The campaigns were fought hard, with casualties on both sides (and although this refers to political casualties, the real-life tragedy of Jo Cox and her message of unity should not be forgotten). Landmarks of the Brexit battle range from the sinister to the downright surreal, from Nigel Farage’s controversial Nazi-esque immigration poster to a flotilla battle on the Thames that culminated in Bob Geldof showing the finger to a UKIP vessel encouraging him to “Get a job!”.
the value of the pound fell to $1.3305, the lowest it has been since 1985.
But amusing as it was to mock UKIP, as well as the Conservative Party’s shameless career opportunism, the fun and games were brought to an abrupt halt this morning as the value of the pound fell to $1.3305, the lowest it has been since 1985. This figure will no doubt be repeatedly churned out over the next few days, although it is worth noting that during the vote the pound rose as high as $1.50 when traders foresaw a remain victory. It seems they were overly optimistic, and blind to the future of their country – how unlike the City. But before David Cameron tries to drown himself in his bowl of porridge (and some will say his tears are well-deserved for calling a referendum in the first place), it is worth trying to draw what little hope we can from what currently feels like a cataclysmic decision.
Although the predominantly middle-class remainers are despairing on this dismal Friday morning, even they cannot deny that England’s voice has been clear, with 53.4 per cent voting to leave. With the exception of London and its surrounding areas, England appears set on leaving the European Union. What conclusions should we draw from this decision? That the English public have proven themselves no better than some Americans, easily swayed by messages of xenophobia and a nostalgic sense of national pride? As tempting as it is to blame Trump for all of our problems, the leave campaign deserves more credit. By 23 June it was a generally accepted truth that leave had employed emotion where remain had opted for reason. In an age of fear and uncertainty about the future and international politics, can Britons be blamed for voting with their hearts rather than their heads?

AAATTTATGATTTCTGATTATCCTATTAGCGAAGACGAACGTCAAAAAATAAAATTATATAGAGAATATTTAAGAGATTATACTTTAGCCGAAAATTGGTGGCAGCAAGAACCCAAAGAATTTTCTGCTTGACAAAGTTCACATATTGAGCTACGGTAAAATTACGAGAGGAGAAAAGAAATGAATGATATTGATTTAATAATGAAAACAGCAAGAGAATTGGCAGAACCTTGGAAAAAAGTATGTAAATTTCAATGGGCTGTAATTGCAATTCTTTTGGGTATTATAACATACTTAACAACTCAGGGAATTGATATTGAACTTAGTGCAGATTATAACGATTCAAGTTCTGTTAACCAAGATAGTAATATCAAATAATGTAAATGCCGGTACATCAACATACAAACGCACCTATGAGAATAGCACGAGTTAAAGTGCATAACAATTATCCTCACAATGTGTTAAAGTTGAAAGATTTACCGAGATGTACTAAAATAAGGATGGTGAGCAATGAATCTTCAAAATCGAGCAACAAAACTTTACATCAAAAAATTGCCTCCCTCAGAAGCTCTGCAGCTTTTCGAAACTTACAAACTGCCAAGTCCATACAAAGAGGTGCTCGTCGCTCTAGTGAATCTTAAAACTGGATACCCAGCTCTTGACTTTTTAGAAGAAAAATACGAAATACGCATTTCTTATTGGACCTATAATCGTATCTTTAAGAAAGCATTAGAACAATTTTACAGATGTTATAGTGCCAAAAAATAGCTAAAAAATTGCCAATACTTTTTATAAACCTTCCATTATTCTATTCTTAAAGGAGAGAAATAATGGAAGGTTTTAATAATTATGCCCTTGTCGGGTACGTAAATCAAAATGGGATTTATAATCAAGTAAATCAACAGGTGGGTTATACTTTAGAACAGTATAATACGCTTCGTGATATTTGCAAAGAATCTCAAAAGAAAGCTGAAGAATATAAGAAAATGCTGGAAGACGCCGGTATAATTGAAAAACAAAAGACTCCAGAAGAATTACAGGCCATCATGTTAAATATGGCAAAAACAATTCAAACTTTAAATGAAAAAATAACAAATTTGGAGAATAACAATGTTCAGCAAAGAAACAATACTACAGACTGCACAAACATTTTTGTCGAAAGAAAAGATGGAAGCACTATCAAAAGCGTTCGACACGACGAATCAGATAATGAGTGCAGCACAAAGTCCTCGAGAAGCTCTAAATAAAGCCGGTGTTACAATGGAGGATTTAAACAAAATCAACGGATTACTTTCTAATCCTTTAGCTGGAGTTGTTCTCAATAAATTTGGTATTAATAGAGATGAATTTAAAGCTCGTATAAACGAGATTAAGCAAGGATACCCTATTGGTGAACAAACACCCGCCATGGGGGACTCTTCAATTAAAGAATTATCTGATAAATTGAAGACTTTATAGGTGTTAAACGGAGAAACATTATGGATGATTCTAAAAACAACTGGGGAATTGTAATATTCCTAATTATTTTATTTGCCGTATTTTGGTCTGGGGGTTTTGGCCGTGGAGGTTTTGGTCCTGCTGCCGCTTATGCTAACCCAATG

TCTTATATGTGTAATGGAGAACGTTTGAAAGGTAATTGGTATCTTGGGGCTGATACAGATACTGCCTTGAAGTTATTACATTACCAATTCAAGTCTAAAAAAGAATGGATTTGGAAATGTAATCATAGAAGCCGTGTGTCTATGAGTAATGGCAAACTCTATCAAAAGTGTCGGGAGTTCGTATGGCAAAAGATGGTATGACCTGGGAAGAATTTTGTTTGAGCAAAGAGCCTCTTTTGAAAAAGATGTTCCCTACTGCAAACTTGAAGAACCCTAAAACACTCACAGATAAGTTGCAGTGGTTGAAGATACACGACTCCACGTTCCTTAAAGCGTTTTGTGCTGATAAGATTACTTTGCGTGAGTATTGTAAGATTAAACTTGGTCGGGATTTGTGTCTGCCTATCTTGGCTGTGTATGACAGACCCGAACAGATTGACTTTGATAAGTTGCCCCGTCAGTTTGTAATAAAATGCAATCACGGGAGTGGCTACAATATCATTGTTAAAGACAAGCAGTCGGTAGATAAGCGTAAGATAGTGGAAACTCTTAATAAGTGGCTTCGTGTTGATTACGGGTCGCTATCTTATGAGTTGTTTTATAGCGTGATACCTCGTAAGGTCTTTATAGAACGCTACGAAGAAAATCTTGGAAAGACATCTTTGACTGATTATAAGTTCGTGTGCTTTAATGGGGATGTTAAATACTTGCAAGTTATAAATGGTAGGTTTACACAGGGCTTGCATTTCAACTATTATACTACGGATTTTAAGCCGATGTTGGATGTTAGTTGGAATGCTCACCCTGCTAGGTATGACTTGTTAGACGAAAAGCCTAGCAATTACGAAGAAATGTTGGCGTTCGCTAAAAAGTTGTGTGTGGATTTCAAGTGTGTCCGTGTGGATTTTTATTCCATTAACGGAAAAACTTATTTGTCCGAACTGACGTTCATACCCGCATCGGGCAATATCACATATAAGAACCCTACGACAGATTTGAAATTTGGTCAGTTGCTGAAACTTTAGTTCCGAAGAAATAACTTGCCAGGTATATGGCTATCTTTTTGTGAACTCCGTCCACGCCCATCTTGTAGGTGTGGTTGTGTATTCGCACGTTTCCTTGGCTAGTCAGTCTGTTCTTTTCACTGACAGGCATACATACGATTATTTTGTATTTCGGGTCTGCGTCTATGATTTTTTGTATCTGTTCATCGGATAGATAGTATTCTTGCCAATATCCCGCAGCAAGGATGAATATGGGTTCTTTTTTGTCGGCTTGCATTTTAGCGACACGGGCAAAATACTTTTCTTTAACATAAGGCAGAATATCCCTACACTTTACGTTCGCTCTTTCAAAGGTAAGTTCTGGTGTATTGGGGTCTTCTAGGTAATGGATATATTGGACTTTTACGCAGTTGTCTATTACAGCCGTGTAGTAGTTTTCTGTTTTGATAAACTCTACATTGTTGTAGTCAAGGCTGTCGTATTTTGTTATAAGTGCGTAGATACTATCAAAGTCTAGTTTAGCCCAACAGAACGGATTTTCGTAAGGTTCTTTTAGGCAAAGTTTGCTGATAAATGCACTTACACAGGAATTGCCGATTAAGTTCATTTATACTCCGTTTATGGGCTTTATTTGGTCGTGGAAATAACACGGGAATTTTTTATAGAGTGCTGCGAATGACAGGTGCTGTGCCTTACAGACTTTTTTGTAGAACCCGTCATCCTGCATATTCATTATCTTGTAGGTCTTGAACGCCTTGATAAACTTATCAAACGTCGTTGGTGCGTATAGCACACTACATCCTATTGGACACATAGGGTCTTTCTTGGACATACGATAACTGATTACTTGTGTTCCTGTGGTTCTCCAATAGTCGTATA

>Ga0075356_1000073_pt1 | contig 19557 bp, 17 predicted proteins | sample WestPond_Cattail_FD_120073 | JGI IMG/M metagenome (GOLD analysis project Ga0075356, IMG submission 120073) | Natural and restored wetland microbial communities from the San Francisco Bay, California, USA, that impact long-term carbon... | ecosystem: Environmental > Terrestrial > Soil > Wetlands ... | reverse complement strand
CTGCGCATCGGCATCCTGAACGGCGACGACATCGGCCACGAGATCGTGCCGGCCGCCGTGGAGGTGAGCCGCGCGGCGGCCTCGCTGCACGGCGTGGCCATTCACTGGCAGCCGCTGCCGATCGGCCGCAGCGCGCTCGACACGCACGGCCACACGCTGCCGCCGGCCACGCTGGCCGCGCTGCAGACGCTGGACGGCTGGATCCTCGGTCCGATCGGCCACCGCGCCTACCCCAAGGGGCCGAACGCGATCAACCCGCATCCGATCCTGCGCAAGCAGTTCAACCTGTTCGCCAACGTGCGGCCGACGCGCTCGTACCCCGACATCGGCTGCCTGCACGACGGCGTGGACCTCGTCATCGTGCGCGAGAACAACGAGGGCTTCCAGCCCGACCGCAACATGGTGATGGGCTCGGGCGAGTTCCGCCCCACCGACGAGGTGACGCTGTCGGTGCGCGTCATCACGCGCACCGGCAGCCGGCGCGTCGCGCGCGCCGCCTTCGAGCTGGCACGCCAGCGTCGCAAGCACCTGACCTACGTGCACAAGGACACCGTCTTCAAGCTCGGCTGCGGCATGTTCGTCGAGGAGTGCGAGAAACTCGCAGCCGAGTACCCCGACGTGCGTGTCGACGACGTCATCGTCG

England has always had a reputation as a bit of an outsider – the awkward eccentric uncle at the EU family Christmas party. Whilst in England, one might have a conversation about “going to Europe” for a holiday – apparently oblivious to the fact that they are technically already in Europe, despite the reassuring waters of the Channel protecting them from age-old foes, the French. In Brussels, a typical joke goes: if you speak three languages you are trilingual, if you speak two you are bilingual, and if you only speak one language then you must be a Brit. It is almost part of the British cultural identity to reject European identity – so maybe it was time that the British people were honest about how they felt?
Many Brits, particularly the young, university-educated or multi-cultural proportion, will disagree with this characterisation. But whilst this rather unfairly-xenophobic stereotype clearly does not apply to all, it does seem that the majority has spoken. Having been persuaded by Boris and Nigel that we can reclaim our country (which we have apparently lost to immigrants) and become great again (thank you Donald), many leavers will hail today as Britain’s Independence Day. It might take a while for the reality check of the financial markets, business leaders and foreign politicians to sink in. But this crash back down to Earth has been sorely needed by the British people for a long time. As tempting as it is to let ourselves be persuaded that our problems can be blamed on Brussels, the difficulties of battling on alone might just remind our little island why we thought the EU was a good idea in the first place.
It might take a while for the reality check of the financial markets, business leaders and foreign politicians to sink in.
If remain had won by a narrow margin, then a large proportion of the English population would have stayed disgruntled, with a sense of bruised – but still swollen – national pride. At least now the public have had their request granted, the convincing lies of the leave campaign will be revealed, and Brits might finally realise that, although Britain already is great, its xenophobic and often isolationist attitude is not part of that greatness. It will be a lesson hard-learned, but perhaps ultimately for the better. In the meantime, conversions to French and Spanish citizenships are likely to soar, almost as fast as the markets plummet.